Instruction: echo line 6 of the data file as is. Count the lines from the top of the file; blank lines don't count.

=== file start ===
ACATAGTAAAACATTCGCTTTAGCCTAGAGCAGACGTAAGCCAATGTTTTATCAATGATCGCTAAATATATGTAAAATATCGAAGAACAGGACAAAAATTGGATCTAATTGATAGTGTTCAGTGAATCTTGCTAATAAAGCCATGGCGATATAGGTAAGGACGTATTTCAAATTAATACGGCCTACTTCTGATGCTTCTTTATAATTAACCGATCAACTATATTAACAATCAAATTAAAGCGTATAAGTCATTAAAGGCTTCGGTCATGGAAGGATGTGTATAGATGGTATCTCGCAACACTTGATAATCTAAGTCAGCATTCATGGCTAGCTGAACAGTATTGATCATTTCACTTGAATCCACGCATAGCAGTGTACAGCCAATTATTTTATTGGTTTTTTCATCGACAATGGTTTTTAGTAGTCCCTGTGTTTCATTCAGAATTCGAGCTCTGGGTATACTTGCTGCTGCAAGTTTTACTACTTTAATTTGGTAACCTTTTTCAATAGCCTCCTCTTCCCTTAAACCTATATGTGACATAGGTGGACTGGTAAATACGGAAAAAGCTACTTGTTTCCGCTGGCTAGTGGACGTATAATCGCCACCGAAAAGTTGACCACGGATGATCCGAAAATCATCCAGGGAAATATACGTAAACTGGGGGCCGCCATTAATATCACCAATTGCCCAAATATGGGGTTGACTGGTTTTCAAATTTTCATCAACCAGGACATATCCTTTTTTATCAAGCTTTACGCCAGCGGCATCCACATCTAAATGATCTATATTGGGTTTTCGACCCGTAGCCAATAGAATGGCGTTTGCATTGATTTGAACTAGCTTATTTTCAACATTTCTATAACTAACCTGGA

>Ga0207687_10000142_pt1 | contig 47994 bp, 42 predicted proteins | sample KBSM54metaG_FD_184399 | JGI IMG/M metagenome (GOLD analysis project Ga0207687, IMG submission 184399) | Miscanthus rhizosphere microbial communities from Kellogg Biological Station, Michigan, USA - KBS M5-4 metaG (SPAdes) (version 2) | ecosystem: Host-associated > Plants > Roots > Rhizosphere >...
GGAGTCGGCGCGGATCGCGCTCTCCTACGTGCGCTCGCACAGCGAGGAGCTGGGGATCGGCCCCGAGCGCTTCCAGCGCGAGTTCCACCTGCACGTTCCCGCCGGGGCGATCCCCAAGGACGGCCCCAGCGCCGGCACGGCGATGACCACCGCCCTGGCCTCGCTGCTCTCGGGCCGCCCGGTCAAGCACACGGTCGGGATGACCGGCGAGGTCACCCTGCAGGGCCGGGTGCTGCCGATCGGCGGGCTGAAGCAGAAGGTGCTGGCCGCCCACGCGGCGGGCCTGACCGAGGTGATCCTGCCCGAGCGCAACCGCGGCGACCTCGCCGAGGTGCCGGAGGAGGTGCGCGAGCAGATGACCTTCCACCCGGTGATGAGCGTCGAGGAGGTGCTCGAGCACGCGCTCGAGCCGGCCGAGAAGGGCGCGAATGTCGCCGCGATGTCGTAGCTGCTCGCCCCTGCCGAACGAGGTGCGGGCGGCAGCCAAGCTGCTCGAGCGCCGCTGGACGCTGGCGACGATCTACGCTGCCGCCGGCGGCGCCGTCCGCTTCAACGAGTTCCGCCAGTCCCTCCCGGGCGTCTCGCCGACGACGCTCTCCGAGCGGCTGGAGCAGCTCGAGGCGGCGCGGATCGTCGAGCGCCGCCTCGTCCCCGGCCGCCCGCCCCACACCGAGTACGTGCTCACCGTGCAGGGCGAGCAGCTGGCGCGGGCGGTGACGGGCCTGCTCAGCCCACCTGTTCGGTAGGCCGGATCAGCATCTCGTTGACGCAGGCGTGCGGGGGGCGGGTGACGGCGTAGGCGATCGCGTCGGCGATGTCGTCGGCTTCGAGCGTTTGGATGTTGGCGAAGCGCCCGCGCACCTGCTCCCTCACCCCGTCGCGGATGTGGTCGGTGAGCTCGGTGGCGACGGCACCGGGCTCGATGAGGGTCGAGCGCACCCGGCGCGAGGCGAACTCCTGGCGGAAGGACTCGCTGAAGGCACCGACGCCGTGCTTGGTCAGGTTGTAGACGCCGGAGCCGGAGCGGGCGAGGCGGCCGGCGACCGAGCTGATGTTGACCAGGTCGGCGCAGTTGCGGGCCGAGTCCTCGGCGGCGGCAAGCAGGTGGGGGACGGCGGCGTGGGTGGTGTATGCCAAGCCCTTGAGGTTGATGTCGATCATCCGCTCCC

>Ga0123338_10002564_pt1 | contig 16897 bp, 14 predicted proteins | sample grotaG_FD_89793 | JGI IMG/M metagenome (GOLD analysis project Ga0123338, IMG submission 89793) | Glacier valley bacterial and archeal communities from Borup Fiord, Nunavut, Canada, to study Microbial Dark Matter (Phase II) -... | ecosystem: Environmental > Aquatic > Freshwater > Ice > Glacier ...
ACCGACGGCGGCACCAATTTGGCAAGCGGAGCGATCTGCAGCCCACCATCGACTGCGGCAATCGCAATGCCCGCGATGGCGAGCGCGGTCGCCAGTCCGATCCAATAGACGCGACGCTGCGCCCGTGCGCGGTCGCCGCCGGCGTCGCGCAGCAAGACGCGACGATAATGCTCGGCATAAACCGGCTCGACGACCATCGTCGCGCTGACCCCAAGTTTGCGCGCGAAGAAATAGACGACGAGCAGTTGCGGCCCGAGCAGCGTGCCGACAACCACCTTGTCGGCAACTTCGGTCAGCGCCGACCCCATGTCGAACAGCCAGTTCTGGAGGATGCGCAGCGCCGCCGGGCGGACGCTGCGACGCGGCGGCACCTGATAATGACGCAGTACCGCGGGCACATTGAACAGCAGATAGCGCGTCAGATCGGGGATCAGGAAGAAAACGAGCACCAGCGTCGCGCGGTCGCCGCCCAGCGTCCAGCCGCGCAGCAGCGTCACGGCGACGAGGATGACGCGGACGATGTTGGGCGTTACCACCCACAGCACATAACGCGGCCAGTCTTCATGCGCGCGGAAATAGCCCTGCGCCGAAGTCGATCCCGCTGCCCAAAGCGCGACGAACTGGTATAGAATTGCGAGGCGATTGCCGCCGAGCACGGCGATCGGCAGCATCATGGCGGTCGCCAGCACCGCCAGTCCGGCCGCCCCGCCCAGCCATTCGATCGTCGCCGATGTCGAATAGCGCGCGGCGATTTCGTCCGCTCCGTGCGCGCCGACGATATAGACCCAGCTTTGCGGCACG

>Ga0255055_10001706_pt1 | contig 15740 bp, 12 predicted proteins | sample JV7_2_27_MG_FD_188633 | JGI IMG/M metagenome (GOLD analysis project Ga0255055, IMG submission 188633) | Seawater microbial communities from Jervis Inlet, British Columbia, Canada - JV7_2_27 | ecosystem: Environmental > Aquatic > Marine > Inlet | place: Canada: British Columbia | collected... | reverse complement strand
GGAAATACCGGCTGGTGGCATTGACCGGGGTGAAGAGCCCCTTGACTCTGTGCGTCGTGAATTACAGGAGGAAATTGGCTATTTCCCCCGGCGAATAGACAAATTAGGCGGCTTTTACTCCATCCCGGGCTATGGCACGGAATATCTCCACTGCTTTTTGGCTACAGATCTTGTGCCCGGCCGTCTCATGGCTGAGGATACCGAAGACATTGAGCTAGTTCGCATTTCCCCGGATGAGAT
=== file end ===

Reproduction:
>Ga0255055_10001706_pt1 | contig 15740 bp, 12 predicted proteins | sample JV7_2_27_MG_FD_188633 | JGI IMG/M metagenome (GOLD analysis project Ga0255055, IMG submission 188633) | Seawater microbial communities from Jervis Inlet, British Columbia, Canada - JV7_2_27 | ecosystem: Environmental > Aquatic > Marine > Inlet | place: Canada: British Columbia | collected... | reverse complement strand